Tuesday, February 13, 2007

SPAM: No Listing

Ive read about the concept on No Listing awhile back, but never ventured in setting it up for the domains I look after. Reading xWingz post inspired me to try it out for real.

We currently have a few lines and therefore a few separate IP addresses within the MX groupings. So it was relatively easy for us to try this out. We just disabled Port 25 (smtp) on the main mail server. We initially just left it at that, without a response to the request to the sender. This meant that the delivery was delayed, as the sender had to wait one to two minutes before timing out to the "dummy" mailserver.

You can test this by telnetting to the port: 'telnet mail.host.com 25' and that would take forever before it returns any results.

Therefore, to be a better 'netizen, and as recommended by the No listing page, we have requested the server to return a "Reject" on any connections to port 25. This means that the connections are immediately terminated, and non-spam senders will immediately try MX record #2.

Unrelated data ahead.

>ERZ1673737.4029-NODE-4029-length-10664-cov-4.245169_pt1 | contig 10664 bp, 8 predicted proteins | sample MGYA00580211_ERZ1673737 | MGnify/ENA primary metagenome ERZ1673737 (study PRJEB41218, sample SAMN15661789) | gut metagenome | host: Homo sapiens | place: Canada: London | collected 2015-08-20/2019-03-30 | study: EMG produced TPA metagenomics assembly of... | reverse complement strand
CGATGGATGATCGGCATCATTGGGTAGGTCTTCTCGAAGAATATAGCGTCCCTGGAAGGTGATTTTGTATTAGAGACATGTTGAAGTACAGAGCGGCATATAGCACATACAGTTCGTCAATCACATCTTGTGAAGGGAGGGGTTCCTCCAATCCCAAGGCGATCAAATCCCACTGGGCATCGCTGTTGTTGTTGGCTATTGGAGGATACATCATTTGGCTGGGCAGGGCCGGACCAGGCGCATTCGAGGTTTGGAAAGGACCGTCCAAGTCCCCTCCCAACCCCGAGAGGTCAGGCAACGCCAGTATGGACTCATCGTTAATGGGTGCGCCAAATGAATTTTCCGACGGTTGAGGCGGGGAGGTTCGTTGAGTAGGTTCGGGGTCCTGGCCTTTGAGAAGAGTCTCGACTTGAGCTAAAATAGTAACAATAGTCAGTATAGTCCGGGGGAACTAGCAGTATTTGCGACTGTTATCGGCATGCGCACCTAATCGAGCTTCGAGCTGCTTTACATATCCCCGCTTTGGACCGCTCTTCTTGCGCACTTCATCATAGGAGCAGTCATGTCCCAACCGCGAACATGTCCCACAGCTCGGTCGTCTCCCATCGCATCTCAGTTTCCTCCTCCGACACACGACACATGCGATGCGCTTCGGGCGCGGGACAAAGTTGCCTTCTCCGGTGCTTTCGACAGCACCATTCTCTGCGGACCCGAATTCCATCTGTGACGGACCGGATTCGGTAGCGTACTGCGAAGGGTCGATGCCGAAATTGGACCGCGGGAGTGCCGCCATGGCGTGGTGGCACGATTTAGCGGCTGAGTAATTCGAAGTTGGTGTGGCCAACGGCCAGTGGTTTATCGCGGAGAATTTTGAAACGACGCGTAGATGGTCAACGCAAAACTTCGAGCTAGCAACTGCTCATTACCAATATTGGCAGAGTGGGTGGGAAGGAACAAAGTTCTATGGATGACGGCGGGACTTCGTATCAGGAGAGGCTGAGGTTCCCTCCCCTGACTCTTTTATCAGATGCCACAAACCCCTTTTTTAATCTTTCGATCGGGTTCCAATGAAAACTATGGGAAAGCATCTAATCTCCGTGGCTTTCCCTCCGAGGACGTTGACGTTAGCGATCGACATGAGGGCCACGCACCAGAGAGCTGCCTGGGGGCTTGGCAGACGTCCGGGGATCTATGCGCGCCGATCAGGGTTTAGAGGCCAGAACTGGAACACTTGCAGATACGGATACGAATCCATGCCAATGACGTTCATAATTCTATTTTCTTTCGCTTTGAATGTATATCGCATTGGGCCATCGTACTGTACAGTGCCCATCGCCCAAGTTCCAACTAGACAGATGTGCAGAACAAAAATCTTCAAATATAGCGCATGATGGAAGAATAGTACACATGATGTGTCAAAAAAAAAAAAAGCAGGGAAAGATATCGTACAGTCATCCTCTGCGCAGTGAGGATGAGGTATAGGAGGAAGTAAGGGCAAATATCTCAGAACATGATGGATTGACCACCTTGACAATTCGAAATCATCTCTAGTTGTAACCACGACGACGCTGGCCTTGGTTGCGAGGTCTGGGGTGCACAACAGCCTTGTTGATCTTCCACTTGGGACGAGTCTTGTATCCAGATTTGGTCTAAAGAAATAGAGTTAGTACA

Additionally, instead of doing this blind, we have current statistics of spam rates collected over the year on some selected email accounts. So here is the graph of spam (red) vs ham (everything else) for the past two weeks:

As you can see spam for these accounts are at a "healthy" 80-90%. We shall see in a few weeks if the changes made to the MX records make a difference to our spam rates!


2 lewsers:

Anonymous said...


So, how's the nolisting looking? Promising results, or barely noticeable?

Yoon Kit said...

current prognosis: not that good. Spam rates are still in the high 80's. Dont think its working. Read somewhere else that I should No List the 'highest' MX record too.